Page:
The Flintstones: Mr. Slate (bossy)

Attitude Toward Sex
The Brady Bunch: Never heard of it
The Bradys: Omigod — even Cindy does it!
Married…With Children: Peg: Yes. Al: No.
Thirtysomething: They didn’t get all those kids by accident.
The Flintstones: Prehistoric

How Spouses Fight
The Brady Bunch: They don’t.
The Bradys: Infrequently, but it happens
Married…With Children: Tooth and nail
Thirtysomething: They stop talking
The Flintstones: Fred and Barney go bowling while Wilma and Betty max out their charge cards.

How Kids Get Into Trouble
The Brady Bunch: Greg takes a puff of a cigarette.
The Bradys: Carol’s grandson steals her business cards and sticks them in the spokes of Bobby’s wheelchair.
Married…With Children: By committing felonies
Thirtysomething: Ethan plays with a forbidden toy rocket.
The Flintstones: They don’t.

How They’re Punished

The Brady Bunch: ”It’s not what you did, honey — it’s that you couldn’t come to us.”
The Bradys ”Next time, ask.”
Married…With Children: By the authorities
Thirtysomething: It blows up in his face.
The Flintstones: They’re not.

What Family Does For Fun
The Brady Bunch: Takes special three-part vacations to Hawaii and the Grand Canyon
The Bradys: Has flashbacks
Married…With Children: Exchanges insults
Thirtysomething: Talks
The Flintstones: Attends showings of The Monster at the Bedrock Drive-In

Unsolved Mysteries
The Brady Bunch: How exactly did Carol’s first husband and Mike’s first wife die?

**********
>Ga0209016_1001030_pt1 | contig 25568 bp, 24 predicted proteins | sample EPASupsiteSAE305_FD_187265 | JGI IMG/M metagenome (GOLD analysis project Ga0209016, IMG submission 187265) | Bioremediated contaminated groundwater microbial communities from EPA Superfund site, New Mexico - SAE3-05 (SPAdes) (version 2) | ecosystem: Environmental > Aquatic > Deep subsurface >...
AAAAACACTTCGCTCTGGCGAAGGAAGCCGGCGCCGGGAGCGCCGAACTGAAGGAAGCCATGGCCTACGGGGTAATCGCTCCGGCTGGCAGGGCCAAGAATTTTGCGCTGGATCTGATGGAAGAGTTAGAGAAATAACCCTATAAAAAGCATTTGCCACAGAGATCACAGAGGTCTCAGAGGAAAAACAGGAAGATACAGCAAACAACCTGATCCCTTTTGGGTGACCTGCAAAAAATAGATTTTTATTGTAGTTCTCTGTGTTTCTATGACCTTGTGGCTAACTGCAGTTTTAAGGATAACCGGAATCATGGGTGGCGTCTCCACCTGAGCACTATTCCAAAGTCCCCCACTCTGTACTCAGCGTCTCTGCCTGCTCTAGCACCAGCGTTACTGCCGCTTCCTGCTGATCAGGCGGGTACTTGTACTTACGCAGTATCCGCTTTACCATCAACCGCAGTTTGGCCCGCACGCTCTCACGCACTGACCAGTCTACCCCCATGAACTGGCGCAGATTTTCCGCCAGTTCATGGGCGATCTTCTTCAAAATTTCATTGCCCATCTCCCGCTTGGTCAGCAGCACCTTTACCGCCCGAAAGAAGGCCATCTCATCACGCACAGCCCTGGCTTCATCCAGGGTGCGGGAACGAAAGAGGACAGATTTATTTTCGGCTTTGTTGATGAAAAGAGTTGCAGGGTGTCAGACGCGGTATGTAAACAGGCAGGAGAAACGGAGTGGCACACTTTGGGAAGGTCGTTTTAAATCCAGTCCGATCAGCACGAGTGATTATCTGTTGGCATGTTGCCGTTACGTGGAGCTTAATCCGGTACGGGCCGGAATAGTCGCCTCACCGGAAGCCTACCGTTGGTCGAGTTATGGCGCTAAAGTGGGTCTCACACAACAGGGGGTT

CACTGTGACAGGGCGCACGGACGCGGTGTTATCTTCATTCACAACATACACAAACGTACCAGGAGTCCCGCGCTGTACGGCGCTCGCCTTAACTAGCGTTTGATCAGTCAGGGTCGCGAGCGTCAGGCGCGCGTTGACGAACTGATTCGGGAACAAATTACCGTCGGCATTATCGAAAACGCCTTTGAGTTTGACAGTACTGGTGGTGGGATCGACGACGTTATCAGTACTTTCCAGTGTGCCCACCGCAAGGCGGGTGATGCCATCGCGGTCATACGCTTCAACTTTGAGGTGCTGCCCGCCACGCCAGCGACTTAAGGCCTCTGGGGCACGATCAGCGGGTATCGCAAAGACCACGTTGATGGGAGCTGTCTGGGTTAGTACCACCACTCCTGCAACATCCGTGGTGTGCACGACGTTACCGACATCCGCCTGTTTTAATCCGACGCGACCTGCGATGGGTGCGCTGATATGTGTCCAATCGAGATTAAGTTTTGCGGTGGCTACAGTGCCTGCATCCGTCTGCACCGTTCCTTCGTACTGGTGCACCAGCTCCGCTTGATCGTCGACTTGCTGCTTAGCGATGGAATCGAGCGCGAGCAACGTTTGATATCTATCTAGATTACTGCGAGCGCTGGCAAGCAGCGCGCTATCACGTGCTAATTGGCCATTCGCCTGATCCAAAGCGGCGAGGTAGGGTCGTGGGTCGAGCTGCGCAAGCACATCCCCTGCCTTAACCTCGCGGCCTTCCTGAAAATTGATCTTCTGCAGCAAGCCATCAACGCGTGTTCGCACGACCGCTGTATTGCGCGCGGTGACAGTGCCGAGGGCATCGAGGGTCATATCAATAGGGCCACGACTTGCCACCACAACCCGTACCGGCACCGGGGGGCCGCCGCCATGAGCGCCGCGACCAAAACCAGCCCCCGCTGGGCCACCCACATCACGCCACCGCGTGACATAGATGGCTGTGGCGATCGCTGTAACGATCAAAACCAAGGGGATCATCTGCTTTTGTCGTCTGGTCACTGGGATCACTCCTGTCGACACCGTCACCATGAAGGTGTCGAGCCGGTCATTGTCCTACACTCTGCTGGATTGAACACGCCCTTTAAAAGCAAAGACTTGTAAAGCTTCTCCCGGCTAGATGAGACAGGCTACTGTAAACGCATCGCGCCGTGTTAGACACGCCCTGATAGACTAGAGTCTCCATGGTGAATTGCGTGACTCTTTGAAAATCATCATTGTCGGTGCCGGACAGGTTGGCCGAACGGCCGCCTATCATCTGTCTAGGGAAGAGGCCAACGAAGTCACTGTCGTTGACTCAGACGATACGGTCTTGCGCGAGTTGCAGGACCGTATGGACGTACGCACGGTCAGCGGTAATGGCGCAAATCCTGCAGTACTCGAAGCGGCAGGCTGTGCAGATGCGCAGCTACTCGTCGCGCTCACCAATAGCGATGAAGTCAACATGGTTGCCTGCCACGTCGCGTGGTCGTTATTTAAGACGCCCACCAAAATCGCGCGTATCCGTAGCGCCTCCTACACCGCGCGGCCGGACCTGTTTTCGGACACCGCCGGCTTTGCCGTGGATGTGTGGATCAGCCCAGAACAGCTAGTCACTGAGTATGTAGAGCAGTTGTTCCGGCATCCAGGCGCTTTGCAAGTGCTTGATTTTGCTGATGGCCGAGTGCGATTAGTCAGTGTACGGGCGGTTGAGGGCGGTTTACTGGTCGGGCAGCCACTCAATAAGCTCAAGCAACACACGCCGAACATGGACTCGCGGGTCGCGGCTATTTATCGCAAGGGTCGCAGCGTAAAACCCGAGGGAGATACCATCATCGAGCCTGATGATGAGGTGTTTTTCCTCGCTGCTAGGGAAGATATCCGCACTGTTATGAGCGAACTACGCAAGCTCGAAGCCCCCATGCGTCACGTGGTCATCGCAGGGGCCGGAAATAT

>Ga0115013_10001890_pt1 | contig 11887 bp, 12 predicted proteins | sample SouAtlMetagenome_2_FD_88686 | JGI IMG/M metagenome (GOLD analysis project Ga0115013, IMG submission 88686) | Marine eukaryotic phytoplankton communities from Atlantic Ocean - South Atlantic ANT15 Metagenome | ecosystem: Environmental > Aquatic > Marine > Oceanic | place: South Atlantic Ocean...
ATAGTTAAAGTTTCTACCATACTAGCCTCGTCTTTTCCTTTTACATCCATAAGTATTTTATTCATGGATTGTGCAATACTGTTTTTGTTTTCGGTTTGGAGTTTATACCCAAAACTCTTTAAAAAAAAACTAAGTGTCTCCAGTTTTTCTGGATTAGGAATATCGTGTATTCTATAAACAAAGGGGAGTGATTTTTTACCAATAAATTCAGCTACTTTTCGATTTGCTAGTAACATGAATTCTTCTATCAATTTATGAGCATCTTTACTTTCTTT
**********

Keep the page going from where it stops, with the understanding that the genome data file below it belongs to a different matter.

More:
The Bradys: What’s with Marcia’s new face and Bobby’s blonde hair
Married…With Children: What kind of hair spray does Peg use?
Thirtysomething: Why did Nancy take Elliot back? What do Gary and Susanna see in each other?
The Flintstones: How does Barney’s shirt stay on if he has no shoulders? Where do Fred and Wilma plug in their TV?

Worst Behavior
The Brady Bunch: The Brady children once made Alice feel under-appreciated.

The Bradys: Marcia’s son Mickey watches Bobby’s car-crash tape for fun.
Married…With Children: The Bundy’s kill their neighbor’s dog.
Thirtysomething: Elliot has an affair and talks about it.
The Flintstones: Characters don’t wear under-clothes.

Best Reason To Watch
The Brady Bunch: This is what life should be.
The Bradys: They’re all grown-ups now!
Married…With Children: Terry Rakolta hates it.
Thirtysomething (Tie) This is your life. This isn’t your life.
The Flintstones: This is what life might have been.

Best Reason Not To Watch
The Brady Bunch: Blurred vision from rerun overdoses.
The Bradys: You’re all grown-ups now.
Married…With Children: She has a point.
Thirtysomething: After a while, you think it’s real.
The Flintstones: The Simpsons